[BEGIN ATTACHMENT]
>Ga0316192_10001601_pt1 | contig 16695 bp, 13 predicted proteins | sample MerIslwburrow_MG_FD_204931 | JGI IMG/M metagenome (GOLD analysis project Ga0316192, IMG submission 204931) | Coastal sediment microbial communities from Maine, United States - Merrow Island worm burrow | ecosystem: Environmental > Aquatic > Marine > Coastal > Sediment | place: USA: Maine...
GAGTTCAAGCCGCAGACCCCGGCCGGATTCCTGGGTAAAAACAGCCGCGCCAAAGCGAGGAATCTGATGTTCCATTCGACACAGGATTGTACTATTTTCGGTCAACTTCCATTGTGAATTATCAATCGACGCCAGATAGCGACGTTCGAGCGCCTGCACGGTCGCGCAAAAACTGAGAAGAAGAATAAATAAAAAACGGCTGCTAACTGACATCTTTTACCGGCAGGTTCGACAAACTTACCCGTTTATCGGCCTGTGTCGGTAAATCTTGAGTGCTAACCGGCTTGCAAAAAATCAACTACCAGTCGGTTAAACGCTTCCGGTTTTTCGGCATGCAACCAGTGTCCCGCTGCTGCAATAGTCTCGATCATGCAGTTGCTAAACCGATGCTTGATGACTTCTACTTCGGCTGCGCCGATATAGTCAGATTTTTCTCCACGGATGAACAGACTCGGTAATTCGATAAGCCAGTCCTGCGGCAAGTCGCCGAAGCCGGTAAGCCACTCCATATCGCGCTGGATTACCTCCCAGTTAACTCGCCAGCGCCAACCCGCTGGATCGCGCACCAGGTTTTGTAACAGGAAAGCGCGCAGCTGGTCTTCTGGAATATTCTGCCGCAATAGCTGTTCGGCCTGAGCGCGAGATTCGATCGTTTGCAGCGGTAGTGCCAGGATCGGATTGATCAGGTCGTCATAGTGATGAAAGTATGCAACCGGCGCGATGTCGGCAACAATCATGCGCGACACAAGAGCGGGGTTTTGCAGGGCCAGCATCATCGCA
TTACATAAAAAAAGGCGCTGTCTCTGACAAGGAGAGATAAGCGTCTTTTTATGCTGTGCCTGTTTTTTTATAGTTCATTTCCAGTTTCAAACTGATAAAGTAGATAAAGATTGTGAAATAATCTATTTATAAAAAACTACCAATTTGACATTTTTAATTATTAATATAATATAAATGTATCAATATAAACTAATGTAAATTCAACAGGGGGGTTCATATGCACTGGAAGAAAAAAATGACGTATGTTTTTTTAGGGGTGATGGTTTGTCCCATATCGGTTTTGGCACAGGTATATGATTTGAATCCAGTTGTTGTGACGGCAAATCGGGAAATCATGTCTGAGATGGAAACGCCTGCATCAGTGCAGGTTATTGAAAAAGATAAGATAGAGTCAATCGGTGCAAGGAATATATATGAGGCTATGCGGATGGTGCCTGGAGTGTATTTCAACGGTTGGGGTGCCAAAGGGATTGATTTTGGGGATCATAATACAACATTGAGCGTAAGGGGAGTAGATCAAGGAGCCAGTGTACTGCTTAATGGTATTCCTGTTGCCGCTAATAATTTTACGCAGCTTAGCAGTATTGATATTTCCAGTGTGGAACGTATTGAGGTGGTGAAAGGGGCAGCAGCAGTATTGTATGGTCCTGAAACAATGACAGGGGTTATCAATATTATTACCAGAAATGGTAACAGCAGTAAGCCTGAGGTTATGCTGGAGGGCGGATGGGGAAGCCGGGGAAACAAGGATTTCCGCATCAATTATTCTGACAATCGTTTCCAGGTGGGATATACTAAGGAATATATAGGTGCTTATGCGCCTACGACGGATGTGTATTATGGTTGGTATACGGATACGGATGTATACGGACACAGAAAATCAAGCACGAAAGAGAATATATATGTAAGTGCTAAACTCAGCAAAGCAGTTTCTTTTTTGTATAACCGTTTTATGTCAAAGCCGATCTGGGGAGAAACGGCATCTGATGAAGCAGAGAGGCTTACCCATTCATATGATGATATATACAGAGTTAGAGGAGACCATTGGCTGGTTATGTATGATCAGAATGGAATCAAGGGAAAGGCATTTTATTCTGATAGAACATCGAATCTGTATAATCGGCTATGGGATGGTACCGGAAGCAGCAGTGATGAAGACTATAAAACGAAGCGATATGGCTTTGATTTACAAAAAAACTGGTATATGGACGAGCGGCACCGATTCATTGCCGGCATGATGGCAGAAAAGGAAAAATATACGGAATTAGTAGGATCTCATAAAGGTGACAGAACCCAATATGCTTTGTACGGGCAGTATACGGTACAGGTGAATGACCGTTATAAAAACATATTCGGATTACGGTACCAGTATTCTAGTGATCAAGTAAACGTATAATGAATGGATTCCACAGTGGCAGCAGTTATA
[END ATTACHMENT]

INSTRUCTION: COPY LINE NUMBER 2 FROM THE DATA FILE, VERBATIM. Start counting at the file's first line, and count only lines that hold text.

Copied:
GAGTTCAAGCCGCAGACCCCGGCCGGATTCCTGGGTAAAAACAGCCGCGCCAAAGCGAGGAATCTGATGTTCCATTCGACACAGGATTGTACTATTTTCGGTCAACTTCCATTGTGAATTATCAATCGACGCCAGATAGCGACGTTCGAGCGCCTGCACGGTCGCGCAAAAACTGAGAAGAAGAATAAATAAAAAACGGCTGCTAACTGACATCTTTTACCGGCAGGTTCGACAAACTTACCCGTTTATCGGCCTGTGTCGGTAAATCTTGAGTGCTAACCGGCTTGCAAAAAATCAACTACCAGTCGGTTAAACGCTTCCGGTTTTTCGGCATGCAACCAGTGTCCCGCTGCTGCAATAGTCTCGATCATGCAGTTGCTAAACCGATGCTTGATGACTTCTACTTCGGCTGCGCCGATATAGTCAGATTTTTCTCCACGGATGAACAGACTCGGTAATTCGATAAGCCAGTCCTGCGGCAAGTCGCCGAAGCCGGTAAGCCACTCCATATCGCGCTGGATTACCTCCCAGTTAACTCGCCAGCGCCAACCCGCTGGATCGCGCACCAGGTTTTGTAACAGGAAAGCGCGCAGCTGGTCTTCTGGAATATTCTGCCGCAATAGCTGTTCGGCCTGAGCGCGAGATTCGATCGTTTGCAGCGGTAGTGCCAGGATCGGATTGATCAGGTCGTCATAGTGATGAAAGTATGCAACCGGCGCGATGTCGGCAACAATCATGCGCGACACAAGAGCGGGGTTTTGCAGGGCCAGCATCATCGCA